The day I (almost) killed my dog

A Shih Tzu Puppy. Photo by Jim Winstead, used under Creative Commons Attribution 2.0 license.


By Julia Runk Jones

About 40 years ago, we moved to a small town in central Massachusetts. It had one main street where everything happened, including a summer street festival. It wasn’t much but it was a big deal in a little town. So of course I went and of course, since it was outside, I took one of the dogs. I decided to take Scarlett, our aging Irish Setter, who otherwise didn’t have much opportunity for excitement.

An intense heat wave had just ended and half the town had turned out for the festival on a gorgeous, cool, blue-sky summer day. It could not have been a more perfect time and place to walk a dog. Or so I thought.

Scarlett loved it. She spent a good twenty minutes scarfing up bits of hotdog and bread rolls. I loved it too, so much so that I forgot all my reservations about dogs in crowds. I barely noticed the first time she threw up. It was more an embarrassment than a warning. The second time she threw up, it was  just a gagging reflex. Afterward, she just stood swaying for a moment with her head down, then collapsed in the crowded street. By now I was fully awake (finally) to the desperation of the problem. My sweet, gentle Scarlett was in a late stage of hyperthermia; the heat was killing her.

This was long before cell phones; I had no way to call for help. I gathered her in my arms and ran two blocks home, put her in the car, and drove frantically to our vet who lived in the next town over, leaving my husband to call ahead.

Scarlett was completely unconscious when I arrived, and the vet was waiting with a tub of icy water deep enough to cover her totally. I don’t remember what else that wonderful woman did that day, but Scarlett survived and had no obvious lasting damage. However, as the vet rather forcefully pointed out later, the poor dog had only minutes left before suffering lasting injury or death.

Why did this happen?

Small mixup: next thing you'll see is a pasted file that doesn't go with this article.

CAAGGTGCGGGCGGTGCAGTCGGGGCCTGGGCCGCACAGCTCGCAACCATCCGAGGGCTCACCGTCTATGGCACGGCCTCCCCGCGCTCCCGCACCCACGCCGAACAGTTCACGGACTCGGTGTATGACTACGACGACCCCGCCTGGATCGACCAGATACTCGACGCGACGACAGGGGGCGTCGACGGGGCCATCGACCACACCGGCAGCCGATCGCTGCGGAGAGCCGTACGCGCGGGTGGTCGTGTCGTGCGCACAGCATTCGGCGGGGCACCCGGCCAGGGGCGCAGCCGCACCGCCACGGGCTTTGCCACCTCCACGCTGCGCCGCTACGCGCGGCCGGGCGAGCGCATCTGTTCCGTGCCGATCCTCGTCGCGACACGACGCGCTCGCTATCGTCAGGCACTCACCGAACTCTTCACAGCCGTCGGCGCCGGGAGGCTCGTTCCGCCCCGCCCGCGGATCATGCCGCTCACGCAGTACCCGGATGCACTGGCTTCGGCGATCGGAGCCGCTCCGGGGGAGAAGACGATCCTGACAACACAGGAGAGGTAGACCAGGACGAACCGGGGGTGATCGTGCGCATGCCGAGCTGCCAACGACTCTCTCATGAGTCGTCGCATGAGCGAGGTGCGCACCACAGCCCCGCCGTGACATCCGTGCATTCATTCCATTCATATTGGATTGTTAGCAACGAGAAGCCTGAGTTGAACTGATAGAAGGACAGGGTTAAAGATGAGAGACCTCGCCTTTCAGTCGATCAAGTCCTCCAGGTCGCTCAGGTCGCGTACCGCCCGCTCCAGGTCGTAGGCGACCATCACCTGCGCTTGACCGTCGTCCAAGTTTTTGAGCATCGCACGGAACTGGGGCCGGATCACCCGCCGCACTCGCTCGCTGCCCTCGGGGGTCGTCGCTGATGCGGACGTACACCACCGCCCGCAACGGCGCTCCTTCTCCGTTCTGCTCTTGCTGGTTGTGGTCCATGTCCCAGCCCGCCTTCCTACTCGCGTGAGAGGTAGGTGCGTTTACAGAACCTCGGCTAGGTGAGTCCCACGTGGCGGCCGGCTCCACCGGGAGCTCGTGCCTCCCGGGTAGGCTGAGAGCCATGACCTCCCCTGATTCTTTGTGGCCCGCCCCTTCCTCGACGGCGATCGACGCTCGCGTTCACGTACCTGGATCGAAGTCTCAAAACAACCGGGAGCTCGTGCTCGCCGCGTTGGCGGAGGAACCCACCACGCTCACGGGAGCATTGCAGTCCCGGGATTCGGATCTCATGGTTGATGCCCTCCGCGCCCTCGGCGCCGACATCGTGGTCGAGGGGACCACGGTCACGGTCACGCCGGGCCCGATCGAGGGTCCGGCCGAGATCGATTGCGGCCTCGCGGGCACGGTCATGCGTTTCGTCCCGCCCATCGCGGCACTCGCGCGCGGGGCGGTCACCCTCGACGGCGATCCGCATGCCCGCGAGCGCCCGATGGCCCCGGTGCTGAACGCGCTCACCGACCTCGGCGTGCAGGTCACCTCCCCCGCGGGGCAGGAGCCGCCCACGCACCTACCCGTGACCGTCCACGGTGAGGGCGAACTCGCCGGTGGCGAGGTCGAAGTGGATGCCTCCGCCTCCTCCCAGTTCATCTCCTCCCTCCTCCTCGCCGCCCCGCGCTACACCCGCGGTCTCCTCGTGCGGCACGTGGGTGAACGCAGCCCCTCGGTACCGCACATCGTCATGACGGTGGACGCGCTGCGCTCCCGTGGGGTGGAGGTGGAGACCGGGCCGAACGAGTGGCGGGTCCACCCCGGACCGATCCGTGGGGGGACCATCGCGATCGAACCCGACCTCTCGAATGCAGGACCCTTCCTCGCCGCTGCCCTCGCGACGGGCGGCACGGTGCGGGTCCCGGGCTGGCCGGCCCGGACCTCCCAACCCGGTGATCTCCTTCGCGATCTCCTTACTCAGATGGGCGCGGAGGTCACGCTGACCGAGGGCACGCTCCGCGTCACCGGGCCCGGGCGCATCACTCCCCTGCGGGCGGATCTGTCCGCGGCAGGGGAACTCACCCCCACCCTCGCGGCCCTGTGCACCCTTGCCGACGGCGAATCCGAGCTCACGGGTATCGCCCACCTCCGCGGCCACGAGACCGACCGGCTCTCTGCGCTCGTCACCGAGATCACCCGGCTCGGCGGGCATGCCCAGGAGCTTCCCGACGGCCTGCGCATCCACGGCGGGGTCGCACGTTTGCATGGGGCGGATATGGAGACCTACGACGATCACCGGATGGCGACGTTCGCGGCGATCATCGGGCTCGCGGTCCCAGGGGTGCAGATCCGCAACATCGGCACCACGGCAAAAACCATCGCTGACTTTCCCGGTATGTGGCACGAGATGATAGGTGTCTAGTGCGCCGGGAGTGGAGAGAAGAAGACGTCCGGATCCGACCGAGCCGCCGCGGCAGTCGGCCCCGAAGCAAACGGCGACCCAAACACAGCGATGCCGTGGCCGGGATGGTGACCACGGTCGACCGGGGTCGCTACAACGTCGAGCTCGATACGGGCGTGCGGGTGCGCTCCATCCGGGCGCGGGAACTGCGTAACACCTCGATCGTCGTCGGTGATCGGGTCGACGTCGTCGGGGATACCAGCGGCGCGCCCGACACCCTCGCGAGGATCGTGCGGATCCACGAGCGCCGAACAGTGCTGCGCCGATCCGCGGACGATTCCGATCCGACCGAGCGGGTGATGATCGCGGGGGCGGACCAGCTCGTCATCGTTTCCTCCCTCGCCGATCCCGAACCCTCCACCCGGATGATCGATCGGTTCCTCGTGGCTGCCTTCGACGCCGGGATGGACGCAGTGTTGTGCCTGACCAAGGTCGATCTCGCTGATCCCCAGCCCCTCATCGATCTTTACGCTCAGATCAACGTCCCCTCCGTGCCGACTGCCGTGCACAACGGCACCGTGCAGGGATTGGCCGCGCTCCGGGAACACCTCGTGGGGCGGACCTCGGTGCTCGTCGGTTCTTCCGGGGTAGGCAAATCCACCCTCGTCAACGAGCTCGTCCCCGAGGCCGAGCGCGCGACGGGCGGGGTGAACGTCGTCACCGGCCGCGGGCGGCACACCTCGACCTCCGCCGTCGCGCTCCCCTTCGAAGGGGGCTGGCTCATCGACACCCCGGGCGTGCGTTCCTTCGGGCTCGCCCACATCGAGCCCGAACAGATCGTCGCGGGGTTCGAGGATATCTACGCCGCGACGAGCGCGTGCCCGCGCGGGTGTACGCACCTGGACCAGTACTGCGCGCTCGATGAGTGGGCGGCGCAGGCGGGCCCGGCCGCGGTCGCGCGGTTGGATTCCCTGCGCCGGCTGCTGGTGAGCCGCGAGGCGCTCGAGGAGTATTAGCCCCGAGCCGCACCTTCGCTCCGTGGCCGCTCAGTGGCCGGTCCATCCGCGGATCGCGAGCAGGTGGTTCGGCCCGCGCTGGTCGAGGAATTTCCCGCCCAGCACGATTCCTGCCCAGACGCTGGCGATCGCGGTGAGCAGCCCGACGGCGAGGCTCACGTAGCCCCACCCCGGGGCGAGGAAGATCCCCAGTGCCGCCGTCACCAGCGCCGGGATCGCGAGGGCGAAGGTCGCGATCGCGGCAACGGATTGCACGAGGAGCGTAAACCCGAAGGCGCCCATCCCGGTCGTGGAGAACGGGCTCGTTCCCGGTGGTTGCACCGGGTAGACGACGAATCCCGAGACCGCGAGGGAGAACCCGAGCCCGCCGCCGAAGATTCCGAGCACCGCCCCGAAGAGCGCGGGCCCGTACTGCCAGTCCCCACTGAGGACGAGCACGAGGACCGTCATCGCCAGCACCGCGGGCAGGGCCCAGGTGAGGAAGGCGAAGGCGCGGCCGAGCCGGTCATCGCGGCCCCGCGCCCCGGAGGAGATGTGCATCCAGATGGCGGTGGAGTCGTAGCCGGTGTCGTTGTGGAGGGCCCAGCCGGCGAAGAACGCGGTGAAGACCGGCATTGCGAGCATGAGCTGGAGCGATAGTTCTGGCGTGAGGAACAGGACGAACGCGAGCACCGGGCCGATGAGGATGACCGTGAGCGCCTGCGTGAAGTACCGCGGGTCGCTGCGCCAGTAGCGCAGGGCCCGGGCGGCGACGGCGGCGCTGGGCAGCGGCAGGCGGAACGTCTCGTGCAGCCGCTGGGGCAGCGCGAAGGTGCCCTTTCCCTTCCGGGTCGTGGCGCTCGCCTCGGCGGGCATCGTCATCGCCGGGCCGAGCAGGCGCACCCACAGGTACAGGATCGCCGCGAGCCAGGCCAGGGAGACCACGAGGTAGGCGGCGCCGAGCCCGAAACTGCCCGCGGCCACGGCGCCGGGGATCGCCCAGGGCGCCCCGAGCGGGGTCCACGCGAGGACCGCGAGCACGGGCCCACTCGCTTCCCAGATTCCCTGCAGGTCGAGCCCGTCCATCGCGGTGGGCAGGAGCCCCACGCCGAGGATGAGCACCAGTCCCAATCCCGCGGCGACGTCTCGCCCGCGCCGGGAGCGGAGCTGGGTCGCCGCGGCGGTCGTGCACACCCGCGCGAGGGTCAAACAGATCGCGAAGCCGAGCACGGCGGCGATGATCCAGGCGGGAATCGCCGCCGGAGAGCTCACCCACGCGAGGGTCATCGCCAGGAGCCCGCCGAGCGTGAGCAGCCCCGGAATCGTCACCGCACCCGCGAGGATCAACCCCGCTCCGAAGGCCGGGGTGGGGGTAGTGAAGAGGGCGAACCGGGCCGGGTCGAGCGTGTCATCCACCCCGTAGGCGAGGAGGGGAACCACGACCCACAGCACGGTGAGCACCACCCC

As I mentioned, it was a perfect day from a human perspective. The temperature was in the mid-70s and a slight breeze was tickling faces. But that was over five feet above the ground. The further down, the hotter. At ground level, there was no cooling breeze, only stifling heat radiating up from the asphalt. With her head less than three feet from the ground and no circulating air, Scarlett was without any resources to protect herself. When the air temperature is 77 degrees, asphalt temperature in full sun will be 125 degrees. (“Thermal Contact Burns from Streets and Highways”  James J. Berens, MD,  Journal of the American Medical Association, Dec 14, 1970). With her head less than three feet from the ground and no circulating air, Scarlett was without any resources to protect herself.

Today, there are undoubtedly more ways to bring down the temperature, safer than a sudden plunge into icy water. But when the core temperature rises, time is essential. Seconds matter.

No matter what the ambient air temperature, when walking dogs, put your hand on the surface and hold it there for 30 seconds. Is it too hot for comfort? Then it is too hot for your dog’s feet. He won’t always tell you. Many dogs are very stoic about pain. And, they reason, if YOU can walk on it, they can also. (They don’t understand shoes.)

Speaking of shoes, good luck getting a pair of those cute little doggie shoes on Roscoe. Like little Houdinis, my dogs can get out of any shoes in about one-tenth the time it took to get them on. Your mileage may vary.

Hot Car on a Cold Day

It doesn’t have to be hot out for a car to overheat. This next story is even more embarrassing, but I will tell you anyway, because it is  important. Not everyone wanders around a street festival in the middle of summer, but everyone goes shopping.